If we buy something on the Internet, we expect instant confirmation of the transaction. Anything less is viewed as second-rate or unacceptable. Next-day delivery has become the standard.
10. Altering communication: Several years ago, faxing was faster than e-mail. There were times when it took hours for someone to receive an e-mail. Now the Internet is so fast we can conduct actual “e-mail conversations.”
Communication has been elevated to instant send and receive, a seamless updating that does not provide for “pauses” for action to take place. This may well be the source of the stress that plagues so many workers, and it may also be driving the desire for new ways to be wired in a wireless world.
11. Upending the buying process: Customers are performing their due diligence before they let it be known they are in the market to make a purchase. It might even be called guerilla buying, since the customer doesn’t surface until the moment they are ready to make the purchase.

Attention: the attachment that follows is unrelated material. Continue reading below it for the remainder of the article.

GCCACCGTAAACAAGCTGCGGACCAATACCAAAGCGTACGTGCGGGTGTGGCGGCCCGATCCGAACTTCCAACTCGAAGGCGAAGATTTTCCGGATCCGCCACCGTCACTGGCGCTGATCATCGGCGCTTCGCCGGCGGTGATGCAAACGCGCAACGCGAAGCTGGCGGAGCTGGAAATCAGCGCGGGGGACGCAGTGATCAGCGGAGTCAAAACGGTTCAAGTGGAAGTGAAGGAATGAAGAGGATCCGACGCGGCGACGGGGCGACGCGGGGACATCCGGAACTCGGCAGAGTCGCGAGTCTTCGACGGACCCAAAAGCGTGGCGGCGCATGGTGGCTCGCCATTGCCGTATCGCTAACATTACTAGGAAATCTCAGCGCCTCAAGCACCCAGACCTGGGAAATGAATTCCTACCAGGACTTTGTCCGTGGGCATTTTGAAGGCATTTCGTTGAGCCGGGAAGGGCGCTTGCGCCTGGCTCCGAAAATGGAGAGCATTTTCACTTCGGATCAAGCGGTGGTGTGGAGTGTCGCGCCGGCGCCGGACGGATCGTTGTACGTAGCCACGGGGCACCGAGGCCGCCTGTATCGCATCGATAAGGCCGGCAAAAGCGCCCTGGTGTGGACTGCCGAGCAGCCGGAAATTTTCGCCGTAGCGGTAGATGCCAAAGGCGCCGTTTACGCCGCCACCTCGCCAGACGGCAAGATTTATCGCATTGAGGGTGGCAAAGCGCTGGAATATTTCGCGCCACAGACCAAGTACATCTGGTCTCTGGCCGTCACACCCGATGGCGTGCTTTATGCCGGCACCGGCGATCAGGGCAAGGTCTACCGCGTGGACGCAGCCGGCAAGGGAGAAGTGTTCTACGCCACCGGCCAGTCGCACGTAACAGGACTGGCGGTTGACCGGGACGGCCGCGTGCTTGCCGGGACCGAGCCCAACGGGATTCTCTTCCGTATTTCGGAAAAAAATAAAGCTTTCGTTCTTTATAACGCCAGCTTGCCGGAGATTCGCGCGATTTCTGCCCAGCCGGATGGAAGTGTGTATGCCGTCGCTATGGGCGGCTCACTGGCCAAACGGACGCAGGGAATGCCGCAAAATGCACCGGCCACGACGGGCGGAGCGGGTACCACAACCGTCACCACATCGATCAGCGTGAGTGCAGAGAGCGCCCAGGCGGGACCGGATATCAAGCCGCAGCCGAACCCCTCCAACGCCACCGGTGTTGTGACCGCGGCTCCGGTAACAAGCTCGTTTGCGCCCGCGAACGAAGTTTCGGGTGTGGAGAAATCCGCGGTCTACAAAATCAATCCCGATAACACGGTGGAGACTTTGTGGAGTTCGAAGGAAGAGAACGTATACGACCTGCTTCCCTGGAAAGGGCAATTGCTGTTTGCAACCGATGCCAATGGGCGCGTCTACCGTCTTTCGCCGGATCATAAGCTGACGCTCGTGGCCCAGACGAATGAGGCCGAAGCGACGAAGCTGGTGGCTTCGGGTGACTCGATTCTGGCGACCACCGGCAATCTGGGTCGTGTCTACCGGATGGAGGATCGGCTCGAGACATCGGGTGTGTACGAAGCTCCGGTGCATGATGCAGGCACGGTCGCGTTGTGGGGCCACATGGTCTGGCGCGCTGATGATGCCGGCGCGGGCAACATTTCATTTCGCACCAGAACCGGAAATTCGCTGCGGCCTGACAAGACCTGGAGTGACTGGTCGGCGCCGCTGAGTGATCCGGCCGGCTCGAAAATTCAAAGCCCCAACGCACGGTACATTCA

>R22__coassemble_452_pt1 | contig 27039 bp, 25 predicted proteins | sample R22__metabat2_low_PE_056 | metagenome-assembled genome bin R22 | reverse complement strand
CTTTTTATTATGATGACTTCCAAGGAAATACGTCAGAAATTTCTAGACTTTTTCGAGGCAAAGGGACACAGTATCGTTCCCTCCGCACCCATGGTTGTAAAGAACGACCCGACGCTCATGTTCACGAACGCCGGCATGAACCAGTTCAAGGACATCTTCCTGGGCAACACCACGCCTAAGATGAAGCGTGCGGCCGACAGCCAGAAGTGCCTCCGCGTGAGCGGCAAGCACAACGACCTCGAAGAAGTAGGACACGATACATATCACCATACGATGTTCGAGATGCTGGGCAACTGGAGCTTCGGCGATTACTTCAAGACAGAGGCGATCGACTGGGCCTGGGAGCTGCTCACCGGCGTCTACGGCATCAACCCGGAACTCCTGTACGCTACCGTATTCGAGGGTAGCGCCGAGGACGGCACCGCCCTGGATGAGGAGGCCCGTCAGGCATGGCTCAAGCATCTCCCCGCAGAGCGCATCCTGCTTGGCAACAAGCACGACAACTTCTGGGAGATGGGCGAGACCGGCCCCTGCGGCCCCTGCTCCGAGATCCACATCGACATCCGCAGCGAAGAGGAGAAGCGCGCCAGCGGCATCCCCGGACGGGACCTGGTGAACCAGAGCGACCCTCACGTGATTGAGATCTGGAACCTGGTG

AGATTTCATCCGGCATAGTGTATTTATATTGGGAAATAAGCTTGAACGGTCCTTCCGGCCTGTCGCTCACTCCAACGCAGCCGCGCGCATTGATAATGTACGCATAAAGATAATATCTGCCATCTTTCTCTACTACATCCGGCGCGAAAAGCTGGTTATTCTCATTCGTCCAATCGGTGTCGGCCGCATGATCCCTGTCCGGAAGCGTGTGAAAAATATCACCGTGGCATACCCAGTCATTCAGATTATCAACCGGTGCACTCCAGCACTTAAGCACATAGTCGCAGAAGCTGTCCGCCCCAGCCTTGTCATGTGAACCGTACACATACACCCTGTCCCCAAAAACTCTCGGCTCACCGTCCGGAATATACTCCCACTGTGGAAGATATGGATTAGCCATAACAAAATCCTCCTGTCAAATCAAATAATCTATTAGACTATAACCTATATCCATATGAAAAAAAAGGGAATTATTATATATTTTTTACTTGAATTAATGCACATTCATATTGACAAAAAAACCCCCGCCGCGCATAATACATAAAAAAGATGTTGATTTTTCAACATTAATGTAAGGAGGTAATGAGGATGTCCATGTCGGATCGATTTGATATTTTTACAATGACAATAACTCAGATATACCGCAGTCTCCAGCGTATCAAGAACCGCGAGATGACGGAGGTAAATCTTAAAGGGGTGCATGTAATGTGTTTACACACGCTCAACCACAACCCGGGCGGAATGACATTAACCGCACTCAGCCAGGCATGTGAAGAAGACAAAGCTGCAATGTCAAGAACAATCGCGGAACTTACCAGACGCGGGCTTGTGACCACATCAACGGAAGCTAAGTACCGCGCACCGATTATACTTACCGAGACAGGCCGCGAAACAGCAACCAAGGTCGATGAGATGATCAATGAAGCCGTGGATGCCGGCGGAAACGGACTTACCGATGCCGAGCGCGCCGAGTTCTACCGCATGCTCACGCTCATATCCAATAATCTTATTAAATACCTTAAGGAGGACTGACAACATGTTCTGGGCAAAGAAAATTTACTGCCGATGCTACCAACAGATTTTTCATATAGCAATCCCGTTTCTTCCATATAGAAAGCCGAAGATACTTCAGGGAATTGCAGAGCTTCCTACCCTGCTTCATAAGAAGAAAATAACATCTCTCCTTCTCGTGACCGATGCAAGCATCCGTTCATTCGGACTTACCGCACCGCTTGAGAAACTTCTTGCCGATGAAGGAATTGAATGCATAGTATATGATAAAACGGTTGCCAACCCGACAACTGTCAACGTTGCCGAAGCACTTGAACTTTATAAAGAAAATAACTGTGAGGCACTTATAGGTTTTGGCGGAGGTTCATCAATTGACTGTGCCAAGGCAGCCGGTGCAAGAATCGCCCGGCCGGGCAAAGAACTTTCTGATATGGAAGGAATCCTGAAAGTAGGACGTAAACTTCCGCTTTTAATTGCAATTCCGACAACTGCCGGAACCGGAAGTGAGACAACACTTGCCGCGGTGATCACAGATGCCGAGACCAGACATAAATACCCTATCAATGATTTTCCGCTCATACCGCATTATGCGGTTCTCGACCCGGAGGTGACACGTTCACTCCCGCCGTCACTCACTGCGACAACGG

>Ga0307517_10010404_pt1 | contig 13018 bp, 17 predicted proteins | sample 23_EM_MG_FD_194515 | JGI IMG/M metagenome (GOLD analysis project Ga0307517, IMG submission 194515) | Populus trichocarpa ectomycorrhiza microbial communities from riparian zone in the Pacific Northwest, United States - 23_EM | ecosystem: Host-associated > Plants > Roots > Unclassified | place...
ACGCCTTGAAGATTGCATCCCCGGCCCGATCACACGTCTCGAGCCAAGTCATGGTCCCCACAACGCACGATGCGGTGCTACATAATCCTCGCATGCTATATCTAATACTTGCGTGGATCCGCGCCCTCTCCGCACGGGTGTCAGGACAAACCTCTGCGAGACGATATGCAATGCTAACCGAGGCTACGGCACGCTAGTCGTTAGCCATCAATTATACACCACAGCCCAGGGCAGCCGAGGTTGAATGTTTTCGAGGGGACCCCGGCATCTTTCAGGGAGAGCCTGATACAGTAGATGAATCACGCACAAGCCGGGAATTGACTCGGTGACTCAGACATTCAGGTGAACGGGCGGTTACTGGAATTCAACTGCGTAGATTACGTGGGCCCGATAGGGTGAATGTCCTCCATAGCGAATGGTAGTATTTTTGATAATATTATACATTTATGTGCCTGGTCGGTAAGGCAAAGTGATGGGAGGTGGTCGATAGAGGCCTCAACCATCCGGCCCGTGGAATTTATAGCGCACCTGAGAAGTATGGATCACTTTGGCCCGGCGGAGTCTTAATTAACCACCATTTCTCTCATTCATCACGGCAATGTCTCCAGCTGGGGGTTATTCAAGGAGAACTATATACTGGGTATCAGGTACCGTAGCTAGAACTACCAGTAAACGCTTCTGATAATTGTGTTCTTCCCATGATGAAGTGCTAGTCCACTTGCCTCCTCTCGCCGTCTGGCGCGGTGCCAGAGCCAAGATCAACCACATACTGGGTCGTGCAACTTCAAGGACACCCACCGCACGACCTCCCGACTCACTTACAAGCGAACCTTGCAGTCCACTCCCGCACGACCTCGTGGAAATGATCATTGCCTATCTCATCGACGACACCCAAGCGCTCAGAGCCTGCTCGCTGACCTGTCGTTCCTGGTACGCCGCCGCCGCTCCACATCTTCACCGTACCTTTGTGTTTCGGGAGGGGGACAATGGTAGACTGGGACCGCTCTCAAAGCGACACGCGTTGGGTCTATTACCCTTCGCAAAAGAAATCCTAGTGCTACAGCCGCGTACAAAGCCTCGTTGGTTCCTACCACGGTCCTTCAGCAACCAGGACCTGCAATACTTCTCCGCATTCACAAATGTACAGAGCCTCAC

The goal is to connect with the customer in a manner that fits. In effect, marketing is the most critical element in the process. Its job is to send signals, keywords or images that serve as hooks to attract customers so they can be brought into a company’s orbit willingly.
The primary job is no longer to be “out there” trying to make sales because today’s prospects remain mostly invisible, surfacing only when they are ready to reveal themselves.
The program, developed by Johnson Controls, Inc. (Milwaukee, WI) and Methodist Healthcare, helps overcome capital constraints that had hindered certain improvements to the 917-bed facility in downtown Memphis.
The project will replace old equipment with current cooling and air-handling technology. In addition to improved building systems reliability, the upgrade will make it easier for the hospital to consistently meet the latest indoor air quality standards.
The hospital also installed new, energy-efficient chiller equipment.
“We look forward to seeing this project become a reality. It will help reduce our operating costs and enhance indoor comfort for our patients and staff,” said Roger Dacus, director of engineering at Methodist Central.